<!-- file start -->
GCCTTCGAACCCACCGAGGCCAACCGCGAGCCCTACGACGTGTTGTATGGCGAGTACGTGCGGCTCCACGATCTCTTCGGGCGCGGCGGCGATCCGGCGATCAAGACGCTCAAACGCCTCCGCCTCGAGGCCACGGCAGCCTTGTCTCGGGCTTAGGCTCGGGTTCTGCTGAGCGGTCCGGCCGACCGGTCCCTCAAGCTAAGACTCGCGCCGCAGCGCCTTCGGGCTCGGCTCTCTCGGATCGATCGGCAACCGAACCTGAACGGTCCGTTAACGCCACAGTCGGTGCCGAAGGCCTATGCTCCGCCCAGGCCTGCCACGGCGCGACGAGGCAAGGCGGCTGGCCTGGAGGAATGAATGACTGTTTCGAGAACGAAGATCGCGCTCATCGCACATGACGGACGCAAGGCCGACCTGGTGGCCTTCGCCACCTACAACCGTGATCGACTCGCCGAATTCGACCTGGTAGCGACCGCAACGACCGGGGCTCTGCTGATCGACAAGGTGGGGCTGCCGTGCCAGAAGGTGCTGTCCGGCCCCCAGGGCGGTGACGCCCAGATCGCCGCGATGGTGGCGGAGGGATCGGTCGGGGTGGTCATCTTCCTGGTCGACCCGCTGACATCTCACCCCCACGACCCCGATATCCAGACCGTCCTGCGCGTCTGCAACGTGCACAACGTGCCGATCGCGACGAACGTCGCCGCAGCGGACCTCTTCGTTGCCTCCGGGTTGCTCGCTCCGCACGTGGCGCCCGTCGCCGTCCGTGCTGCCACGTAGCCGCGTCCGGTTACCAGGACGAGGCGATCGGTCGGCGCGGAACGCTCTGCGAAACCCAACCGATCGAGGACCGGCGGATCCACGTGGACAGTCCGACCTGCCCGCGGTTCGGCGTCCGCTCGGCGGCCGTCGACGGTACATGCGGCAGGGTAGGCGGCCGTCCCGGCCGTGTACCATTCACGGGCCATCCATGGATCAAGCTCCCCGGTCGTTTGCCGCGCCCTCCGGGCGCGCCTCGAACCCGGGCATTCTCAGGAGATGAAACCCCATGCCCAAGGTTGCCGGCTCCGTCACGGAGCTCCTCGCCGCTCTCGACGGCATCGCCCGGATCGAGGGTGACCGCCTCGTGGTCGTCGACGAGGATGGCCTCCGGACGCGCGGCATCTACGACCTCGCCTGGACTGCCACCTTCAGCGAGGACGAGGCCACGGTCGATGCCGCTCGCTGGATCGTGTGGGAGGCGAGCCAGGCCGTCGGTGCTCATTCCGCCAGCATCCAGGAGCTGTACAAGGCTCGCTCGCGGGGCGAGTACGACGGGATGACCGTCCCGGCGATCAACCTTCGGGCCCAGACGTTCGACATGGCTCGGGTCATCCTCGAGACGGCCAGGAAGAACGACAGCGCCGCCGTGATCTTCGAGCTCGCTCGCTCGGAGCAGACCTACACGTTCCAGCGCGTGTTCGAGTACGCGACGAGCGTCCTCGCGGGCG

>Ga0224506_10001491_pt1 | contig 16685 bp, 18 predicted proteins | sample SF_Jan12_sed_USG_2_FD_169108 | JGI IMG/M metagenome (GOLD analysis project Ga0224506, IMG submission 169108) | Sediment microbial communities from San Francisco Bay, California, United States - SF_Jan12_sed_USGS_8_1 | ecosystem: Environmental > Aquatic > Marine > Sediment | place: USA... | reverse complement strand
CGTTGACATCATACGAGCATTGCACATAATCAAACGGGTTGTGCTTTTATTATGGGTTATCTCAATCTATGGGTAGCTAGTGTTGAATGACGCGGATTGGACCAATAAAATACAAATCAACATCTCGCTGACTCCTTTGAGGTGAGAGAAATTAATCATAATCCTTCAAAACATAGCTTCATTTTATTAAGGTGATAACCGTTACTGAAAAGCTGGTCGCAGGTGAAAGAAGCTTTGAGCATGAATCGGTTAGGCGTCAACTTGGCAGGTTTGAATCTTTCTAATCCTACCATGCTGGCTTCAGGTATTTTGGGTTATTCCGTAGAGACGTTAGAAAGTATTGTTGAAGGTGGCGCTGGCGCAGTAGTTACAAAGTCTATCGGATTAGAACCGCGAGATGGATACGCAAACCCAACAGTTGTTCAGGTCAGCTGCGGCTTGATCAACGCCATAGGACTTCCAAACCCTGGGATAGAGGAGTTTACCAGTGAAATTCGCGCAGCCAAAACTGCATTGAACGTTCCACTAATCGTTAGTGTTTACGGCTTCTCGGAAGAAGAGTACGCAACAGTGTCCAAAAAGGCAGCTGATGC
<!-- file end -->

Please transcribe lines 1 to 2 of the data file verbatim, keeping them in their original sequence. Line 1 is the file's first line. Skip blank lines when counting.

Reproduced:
GCCTTCGAACCCACCGAGGCCAACCGCGAGCCCTACGACGTGTTGTATGGCGAGTACGTGCGGCTCCACGATCTCTTCGGGCGCGGCGGCGATCCGGCGATCAAGACGCTCAAACGCCTCCGCCTCGAGGCCACGGCAGCCTTGTCTCGGGCTTAGGCTCGGGTTCTGCTGAGCGGTCCGGCCGACCGGTCCCTCAAGCTAAGACTCGCGCCGCAGCGCCTTCGGGCTCGGCTCTCTCGGATCGATCGGCAACCGAACCTGAACGGTCCGTTAACGCCACAGTCGGTGCCGAAGGCCTATGCTCCGCCCAGGCCTGCCACGGCGCGACGAGGCAAGGCGGCTGGCCTGGAGGAATGAATGACTGTTTCGAGAACGAAGATCGCGCTCATCGCACATGACGGACGCAAGGCCGACCTGGTGGCCTTCGCCACCTACAACCGTGATCGACTCGCCGAATTCGACCTGGTAGCGACCGCAACGACCGGGGCTCTGCTGATCGACAAGGTGGGGCTGCCGTGCCAGAAGGTGCTGTCCGGCCCCCAGGGCGGTGACGCCCAGATCGCCGCGATGGTGGCGGAGGGATCGGTCGGGGTGGTCATCTTCCTGGTCGACCCGCTGACATCTCACCCCCACGACCCCGATATCCAGACCGTCCTGCGCGTCTGCAACGTGCACAACGTGCCGATCGCGACGAACGTCGCCGCAGCGGACCTCTTCGTTGCCTCCGGGTTGCTCGCTCCGCACGTGGCGCCCGTCGCCGTCCGTGCTGCCACGTAGCCGCGTCCGGTTACCAGGACGAGGCGATCGGTCGGCGCGGAACGCTCTGCGAAACCCAACCGATCGAGGACCGGCGGATCCACGTGGACAGTCCGACCTGCCCGCGGTTCGGCGTCCGCTCGGCGGCCGTCGACGGTACATGCGGCAGGGTAGGCGGCCGTCCCGGCCGTGTACCATTCACGGGCCATCCATGGATCAAGCTCCCCGGTCGTTTGCCGCGCCCTCCGGGCGCGCCTCGAACCCGGGCATTCTCAGGAGATGAAACCCCATGCCCAAGGTTGCCGGCTCCGTCACGGAGCTCCTCGCCGCTCTCGACGGCATCGCCCGGATCGAGGGTGACCGCCTCGTGGTCGTCGACGAGGATGGCCTCCGGACGCGCGGCATCTACGACCTCGCCTGGACTGCCACCTTCAGCGAGGACGAGGCCACGGTCGATGCCGCTCGCTGGATCGTGTGGGAGGCGAGCCAGGCCGTCGGTGCTCATTCCGCCAGCATCCAGGAGCTGTACAAGGCTCGCTCGCGGGGCGAGTACGACGGGATGACCGTCCCGGCGATCAACCTTCGGGCCCAGACGTTCGACATGGCTCGGGTCATCCTCGAGACGGCCAGGAAGAACGACAGCGCCGCCGTGATCTTCGAGCTCGCTCGCTCGGAGCAGACCTACACGTTCCAGCGCGTGTTCGAGTACGCGACGAGCGTCCTCGCGGGCG

>Ga0224506_10001491_pt1 | contig 16685 bp, 18 predicted proteins | sample SF_Jan12_sed_USG_2_FD_169108 | JGI IMG/M metagenome (GOLD analysis project Ga0224506, IMG submission 169108) | Sediment microbial communities from San Francisco Bay, California, United States - SF_Jan12_sed_USGS_8_1 | ecosystem: Environmental > Aquatic > Marine > Sediment | place: USA... | reverse complement strand